Although the fishing has been a little tough on occasion, Shaun has been concentrating a lot on the shallows around the Corinella area. The water temperature has been a little higher in depths around 2-4m, however the fish are quite easily spooked, so it is vital that you keep the noise (even your talking) to a minimum.

The most success has come to those fishing first and last light, as well as through the night when boat traffic is less.

The Corals has also picked up now, with more and more fish being caught in the area each week. It has taken a little while to kick into gear, but that’s testament to the fresh from all the rain flooding throughout the port of the past few months. Now we’re seeing regular reports of reds to 5kg being taken from The Corals as well as in the deeper stuff near Observation Point. This area has seen a lot of activity in recent weeks, and it’s a common location for some real monsters to be caught from. Fishing The Corals is best on the last of the flood tide and like in most of the Port, fresh calamari rings are by far the best bait to use.

The Western Entrance has also started to see school snapper show up, which is a reminder that the season is drawing to an end. When snapper ranging from 30-50cm begin to become regular catches in the Western Entrance, you know that the bigger models are on their way back out to sea, however not all is lost.

Although a lot of anglers have already made the switch to the humble whiting, drift fishing down the Western Entrance is still an effective technique if you want to continue catching table-sized snapper. Most of the pinkie snapper school up around McHaffies Reef where they’ll stay for the next few months. By late January, they’ll be all gone.

Just before you go after pinkies though, calamari are still hot property, especially for those fishing land-based from both Stony Point and Flinders piers. The best and most consistent fishing has been on the lead up to the new moon, but as long as you’re fishing a high tide during the night, you’re still in with a fair chance at success.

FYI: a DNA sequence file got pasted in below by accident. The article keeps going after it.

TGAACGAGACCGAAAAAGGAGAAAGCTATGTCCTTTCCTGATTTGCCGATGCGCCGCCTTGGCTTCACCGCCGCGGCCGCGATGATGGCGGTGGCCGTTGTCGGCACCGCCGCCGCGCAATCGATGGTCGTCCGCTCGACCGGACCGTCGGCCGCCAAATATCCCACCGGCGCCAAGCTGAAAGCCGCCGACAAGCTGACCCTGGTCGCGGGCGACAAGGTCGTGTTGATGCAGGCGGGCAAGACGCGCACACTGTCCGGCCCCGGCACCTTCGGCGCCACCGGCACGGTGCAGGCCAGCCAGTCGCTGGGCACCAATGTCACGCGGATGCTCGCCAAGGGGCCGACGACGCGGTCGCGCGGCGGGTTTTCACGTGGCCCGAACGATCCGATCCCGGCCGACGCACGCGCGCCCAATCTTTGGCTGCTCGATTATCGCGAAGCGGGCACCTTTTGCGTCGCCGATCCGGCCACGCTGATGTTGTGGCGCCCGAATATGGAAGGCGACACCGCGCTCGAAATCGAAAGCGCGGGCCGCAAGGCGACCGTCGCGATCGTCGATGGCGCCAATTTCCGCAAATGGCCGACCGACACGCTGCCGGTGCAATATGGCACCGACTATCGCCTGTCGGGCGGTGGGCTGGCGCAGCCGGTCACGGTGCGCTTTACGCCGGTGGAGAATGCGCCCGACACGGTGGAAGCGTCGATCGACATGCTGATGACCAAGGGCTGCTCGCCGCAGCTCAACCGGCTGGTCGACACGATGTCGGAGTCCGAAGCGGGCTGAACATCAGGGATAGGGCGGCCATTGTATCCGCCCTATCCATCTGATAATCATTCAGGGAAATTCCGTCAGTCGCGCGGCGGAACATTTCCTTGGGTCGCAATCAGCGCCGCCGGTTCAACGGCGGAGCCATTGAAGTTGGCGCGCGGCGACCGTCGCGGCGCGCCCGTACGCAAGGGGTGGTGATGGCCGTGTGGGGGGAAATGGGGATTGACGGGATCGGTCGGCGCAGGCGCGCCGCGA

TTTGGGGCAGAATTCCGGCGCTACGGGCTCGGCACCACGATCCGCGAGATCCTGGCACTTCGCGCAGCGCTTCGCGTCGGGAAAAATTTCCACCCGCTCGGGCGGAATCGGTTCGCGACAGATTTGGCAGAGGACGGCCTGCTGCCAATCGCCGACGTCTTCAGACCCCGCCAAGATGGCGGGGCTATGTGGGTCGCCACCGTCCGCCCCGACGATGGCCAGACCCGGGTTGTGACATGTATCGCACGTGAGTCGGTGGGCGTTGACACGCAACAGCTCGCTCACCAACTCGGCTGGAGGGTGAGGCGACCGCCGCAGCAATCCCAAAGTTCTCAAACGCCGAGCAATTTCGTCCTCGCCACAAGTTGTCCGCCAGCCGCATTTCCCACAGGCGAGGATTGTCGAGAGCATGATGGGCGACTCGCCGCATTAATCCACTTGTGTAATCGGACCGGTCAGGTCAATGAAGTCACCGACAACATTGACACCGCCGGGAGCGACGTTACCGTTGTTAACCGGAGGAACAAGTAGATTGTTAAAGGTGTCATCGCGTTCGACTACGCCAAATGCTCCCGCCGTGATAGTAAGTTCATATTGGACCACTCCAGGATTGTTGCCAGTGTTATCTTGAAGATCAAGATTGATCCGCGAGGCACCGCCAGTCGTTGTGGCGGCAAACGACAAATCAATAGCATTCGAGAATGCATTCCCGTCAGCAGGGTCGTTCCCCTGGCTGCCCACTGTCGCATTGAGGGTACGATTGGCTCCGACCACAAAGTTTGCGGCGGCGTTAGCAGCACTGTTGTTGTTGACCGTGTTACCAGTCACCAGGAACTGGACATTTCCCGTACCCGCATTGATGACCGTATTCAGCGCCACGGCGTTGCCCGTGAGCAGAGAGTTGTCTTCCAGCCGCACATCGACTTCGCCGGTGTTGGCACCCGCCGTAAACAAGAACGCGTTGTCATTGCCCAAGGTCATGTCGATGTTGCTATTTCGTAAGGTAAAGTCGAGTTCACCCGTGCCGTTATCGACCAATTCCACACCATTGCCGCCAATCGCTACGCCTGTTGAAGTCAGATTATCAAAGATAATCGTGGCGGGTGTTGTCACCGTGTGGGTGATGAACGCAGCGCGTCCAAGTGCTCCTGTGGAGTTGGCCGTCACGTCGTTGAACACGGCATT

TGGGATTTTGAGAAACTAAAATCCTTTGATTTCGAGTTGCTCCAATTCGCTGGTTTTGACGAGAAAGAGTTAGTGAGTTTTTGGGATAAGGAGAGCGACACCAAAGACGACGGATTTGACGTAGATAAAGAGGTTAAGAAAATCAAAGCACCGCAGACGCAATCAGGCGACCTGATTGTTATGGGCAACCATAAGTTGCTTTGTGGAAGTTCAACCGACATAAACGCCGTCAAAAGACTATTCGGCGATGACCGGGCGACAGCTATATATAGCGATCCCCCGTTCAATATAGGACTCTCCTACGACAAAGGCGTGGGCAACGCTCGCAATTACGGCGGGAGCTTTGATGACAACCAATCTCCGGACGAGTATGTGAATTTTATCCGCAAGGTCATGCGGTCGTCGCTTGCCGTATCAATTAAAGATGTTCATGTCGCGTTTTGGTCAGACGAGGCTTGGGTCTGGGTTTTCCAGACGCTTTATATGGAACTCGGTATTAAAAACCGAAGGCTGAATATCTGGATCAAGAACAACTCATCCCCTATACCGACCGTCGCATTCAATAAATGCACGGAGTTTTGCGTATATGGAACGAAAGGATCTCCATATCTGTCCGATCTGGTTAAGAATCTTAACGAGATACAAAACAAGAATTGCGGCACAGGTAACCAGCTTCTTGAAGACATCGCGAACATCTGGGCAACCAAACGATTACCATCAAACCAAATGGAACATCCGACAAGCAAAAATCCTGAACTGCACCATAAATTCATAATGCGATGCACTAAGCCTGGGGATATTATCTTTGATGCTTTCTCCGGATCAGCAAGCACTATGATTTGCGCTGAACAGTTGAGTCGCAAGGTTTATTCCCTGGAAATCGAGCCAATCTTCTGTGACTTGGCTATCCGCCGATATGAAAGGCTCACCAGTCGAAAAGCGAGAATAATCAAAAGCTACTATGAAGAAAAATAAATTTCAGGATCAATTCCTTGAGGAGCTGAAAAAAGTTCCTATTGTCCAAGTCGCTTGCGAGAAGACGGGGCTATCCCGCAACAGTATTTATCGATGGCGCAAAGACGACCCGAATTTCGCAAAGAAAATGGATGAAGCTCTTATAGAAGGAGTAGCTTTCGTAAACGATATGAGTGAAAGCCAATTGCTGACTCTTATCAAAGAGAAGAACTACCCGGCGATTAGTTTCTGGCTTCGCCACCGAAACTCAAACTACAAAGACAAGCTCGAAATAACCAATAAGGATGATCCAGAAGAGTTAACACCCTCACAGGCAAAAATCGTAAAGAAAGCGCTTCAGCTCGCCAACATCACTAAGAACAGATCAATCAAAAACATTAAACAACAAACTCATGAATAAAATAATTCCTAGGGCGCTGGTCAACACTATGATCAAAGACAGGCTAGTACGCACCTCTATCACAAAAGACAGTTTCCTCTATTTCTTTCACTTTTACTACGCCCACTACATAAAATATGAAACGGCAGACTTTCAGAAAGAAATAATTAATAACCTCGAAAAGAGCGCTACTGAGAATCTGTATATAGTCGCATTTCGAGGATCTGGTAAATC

Baited jigs are working well and it is a technique you just can’t afford not to use. In saying that, don’t double dip, but double up! By that I mean, flick out a baited jig and while that’s floating with the tide, flick out an artificial jig on a lighter rod and work it above the weed. This technique is extremely effective throughout the entire year.

Of course, an end of year report isn’t complete without the mention of fishing in Bass Strait, and this is going to hot up from now on, providing the weather let’s us all get out! Even if you don’t have a boat big enough to head out wide in search of mako sharks, drifting just outside the Eastern Entrance can lead to some very nice flathead being caught while using a paternoster rig bounced across the sand.

Of course, if conditions are calm enough to do so, setting anchor in 20m of water while fishing a running sinker rig off the bottom for a gummy shark is a popular affair.

Drifting for a mako in 30-70m is where all the action really kicks into gear, and these guys can empty a reel in no time.

The offshore fishing scene really hots up from now, and I look forward to hearing about all the successful stories from the blue over the next few weeks.

Photo courtesy of Darren Hamilton-Moore.

Photo courtesy of Shaun Furtiere.